2

I have a Docker container that should read logs, including those from the host itself. So I mount the volume /var/log using the z flag. This changes the SELinux context on the files inside /var/log which prevents my usual processer from accessing these files, the end result being that I am unable to log in locally:

kernel: type=1400 audit(14958482): avc: denied { open } for pid=12345 comm="agetty" name="/var/log/wtmp" dev="dm-6" ino=134 scontext=system_u:system_r:getty_t:s0-s0:c0.c1023 tcontext=system_u:object_r:svirt_sandbox_file_t:s0 tclass=file

What's the best practice here? Turning off SELinux, while it gets rid of the issue, is not an option.

1

restorecon -R /var/log can fix the no-login issue, as it will return all the labels under that tree to their default.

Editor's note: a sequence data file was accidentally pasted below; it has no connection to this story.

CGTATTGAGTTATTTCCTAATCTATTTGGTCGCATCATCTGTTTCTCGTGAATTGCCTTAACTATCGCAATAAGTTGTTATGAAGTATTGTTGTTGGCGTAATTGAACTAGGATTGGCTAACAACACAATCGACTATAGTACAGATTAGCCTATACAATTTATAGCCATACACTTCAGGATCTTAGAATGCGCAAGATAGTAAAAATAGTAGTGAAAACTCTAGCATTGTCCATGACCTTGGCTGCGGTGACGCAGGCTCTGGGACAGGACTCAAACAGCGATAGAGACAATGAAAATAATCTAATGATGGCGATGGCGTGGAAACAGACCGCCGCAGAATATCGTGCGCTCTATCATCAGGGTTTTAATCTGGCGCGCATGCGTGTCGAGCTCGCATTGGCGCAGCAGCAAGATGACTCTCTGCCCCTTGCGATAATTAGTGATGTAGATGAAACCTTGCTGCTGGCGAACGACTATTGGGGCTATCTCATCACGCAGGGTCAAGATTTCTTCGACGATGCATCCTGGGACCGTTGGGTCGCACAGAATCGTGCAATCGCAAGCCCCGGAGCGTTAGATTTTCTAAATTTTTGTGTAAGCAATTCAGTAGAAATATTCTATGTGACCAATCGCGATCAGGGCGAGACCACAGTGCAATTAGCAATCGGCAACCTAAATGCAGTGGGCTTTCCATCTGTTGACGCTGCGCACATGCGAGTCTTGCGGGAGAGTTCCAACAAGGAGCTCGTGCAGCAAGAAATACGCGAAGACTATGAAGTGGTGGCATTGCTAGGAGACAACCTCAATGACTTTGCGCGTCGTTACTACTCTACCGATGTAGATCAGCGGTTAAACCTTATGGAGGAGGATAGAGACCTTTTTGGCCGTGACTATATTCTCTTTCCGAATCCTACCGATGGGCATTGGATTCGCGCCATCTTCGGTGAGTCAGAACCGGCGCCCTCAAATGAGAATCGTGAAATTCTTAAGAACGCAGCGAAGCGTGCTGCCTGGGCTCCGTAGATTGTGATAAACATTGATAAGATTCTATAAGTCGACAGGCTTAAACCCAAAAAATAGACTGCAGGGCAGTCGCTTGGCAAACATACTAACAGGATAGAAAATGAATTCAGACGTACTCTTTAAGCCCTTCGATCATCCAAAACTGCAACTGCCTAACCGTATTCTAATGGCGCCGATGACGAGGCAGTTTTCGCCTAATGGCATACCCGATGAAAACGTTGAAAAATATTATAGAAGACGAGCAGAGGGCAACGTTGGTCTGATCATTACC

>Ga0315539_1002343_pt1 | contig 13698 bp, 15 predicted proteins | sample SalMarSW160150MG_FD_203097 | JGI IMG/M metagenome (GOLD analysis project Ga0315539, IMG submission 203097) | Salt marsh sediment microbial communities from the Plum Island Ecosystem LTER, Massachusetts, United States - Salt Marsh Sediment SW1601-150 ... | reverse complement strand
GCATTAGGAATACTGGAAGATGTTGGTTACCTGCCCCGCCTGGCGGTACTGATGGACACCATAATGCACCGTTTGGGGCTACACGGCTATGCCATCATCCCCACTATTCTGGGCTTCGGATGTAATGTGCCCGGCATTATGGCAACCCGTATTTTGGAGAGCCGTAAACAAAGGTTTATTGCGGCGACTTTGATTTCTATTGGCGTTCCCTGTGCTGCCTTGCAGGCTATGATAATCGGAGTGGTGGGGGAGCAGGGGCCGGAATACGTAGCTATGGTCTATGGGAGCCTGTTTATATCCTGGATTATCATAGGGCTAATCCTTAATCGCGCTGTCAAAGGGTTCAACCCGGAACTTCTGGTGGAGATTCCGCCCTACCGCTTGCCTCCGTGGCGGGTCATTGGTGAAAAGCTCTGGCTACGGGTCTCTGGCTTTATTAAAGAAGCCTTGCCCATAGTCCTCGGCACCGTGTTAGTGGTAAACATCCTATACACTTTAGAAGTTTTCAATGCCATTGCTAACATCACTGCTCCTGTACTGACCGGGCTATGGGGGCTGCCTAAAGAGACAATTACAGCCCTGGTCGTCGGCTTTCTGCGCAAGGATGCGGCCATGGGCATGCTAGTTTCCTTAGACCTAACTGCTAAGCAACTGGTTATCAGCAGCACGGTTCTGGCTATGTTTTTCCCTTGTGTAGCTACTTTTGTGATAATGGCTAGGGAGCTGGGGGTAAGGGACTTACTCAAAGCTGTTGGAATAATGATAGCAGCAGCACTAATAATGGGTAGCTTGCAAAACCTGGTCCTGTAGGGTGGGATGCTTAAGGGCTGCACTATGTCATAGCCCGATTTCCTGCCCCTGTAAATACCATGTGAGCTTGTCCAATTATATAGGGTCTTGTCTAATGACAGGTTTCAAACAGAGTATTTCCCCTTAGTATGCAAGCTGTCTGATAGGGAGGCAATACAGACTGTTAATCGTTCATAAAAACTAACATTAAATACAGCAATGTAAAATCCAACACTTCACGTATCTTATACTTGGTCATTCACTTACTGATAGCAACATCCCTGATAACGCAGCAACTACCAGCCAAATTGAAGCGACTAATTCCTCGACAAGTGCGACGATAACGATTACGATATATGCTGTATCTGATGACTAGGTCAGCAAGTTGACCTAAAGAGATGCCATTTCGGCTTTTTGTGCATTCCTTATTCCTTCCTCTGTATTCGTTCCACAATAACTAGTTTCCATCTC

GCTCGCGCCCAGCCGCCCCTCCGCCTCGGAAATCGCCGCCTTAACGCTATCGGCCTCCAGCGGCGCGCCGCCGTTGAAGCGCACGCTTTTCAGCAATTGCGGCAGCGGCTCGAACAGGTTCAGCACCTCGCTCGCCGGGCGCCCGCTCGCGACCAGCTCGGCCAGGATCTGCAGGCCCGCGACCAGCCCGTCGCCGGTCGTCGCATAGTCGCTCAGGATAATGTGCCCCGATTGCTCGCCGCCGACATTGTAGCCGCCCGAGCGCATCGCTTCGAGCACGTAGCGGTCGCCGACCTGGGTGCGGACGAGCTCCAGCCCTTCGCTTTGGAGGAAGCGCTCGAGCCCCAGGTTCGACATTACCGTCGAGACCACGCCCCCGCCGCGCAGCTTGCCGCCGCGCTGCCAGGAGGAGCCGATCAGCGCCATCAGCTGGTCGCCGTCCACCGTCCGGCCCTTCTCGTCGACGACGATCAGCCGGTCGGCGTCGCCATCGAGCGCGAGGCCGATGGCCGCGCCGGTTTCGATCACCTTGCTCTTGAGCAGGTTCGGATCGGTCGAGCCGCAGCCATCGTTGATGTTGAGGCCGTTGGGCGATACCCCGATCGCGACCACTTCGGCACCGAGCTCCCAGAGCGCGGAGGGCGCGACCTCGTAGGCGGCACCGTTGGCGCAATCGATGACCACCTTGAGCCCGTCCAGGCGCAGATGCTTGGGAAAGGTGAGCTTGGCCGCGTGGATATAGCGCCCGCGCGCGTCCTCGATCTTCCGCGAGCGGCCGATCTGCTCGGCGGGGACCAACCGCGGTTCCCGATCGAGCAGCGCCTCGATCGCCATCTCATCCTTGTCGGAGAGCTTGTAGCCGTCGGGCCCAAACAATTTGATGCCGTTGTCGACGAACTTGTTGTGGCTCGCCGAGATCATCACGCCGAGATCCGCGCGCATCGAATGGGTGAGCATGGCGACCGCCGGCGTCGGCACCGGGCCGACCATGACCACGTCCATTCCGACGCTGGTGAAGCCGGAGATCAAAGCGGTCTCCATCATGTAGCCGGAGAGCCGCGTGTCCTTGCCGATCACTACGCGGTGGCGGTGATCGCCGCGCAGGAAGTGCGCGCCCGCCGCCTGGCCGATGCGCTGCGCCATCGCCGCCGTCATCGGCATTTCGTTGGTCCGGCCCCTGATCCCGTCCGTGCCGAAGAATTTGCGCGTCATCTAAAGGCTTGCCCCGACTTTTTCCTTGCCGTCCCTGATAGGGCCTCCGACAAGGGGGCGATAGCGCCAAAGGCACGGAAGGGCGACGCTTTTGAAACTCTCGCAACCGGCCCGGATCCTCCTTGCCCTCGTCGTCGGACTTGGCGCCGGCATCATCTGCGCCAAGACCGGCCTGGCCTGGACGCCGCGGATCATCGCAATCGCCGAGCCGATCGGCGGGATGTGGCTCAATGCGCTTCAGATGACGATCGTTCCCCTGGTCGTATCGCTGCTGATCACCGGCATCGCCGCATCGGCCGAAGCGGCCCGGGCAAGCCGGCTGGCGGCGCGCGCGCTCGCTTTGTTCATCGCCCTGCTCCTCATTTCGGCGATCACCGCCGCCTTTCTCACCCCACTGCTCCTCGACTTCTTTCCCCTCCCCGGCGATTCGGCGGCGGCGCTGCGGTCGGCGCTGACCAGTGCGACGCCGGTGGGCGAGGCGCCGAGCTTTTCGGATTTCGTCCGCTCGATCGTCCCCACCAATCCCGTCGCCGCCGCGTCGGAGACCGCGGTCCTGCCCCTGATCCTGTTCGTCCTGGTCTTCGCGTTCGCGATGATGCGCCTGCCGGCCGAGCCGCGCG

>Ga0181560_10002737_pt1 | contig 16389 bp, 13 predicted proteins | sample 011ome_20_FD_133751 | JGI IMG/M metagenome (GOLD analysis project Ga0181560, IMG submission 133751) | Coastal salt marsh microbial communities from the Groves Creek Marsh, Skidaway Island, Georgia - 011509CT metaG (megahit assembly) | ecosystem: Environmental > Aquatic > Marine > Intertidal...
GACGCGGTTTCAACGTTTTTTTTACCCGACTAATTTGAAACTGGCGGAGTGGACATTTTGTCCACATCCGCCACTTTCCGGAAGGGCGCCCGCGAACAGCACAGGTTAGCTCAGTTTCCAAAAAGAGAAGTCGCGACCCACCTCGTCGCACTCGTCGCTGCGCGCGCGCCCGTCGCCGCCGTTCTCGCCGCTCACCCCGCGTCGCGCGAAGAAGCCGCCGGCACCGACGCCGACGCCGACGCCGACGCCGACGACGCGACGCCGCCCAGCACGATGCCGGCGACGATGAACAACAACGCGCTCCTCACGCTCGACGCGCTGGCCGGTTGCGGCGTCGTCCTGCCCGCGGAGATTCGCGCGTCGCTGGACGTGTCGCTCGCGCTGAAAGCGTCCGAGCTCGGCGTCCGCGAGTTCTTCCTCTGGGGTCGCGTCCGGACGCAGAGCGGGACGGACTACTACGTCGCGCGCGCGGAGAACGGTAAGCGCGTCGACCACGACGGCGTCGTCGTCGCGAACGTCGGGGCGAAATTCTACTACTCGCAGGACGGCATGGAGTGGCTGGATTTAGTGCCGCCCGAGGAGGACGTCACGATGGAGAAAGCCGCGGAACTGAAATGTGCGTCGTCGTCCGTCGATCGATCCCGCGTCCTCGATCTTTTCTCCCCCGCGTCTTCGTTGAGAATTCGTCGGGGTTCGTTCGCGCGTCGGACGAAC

The longer term fix is to modify the SELinux policy to allow Docker containers to read the contents of /var/log. https://wiki.gentoo.org/wiki/SELinux/Tutorials/Creating_your_own_policy_module_file is one example on how to do this. If you put everything back and attempt the read again, you can use audit2allow -r to generate the necessary policy for you.

If you are running Chef you can use https://supermarket.chef.io/cookbooks/selinux_policy/versions/0.3.0 to do it as well.

(And kudos for not going the just-disable-it route)

Your Answer

By clicking “Post Your Answer”, you agree to our terms of service, privacy policy and cookie policy

Not the answer you're looking for? Browse other questions tagged or ask your own question.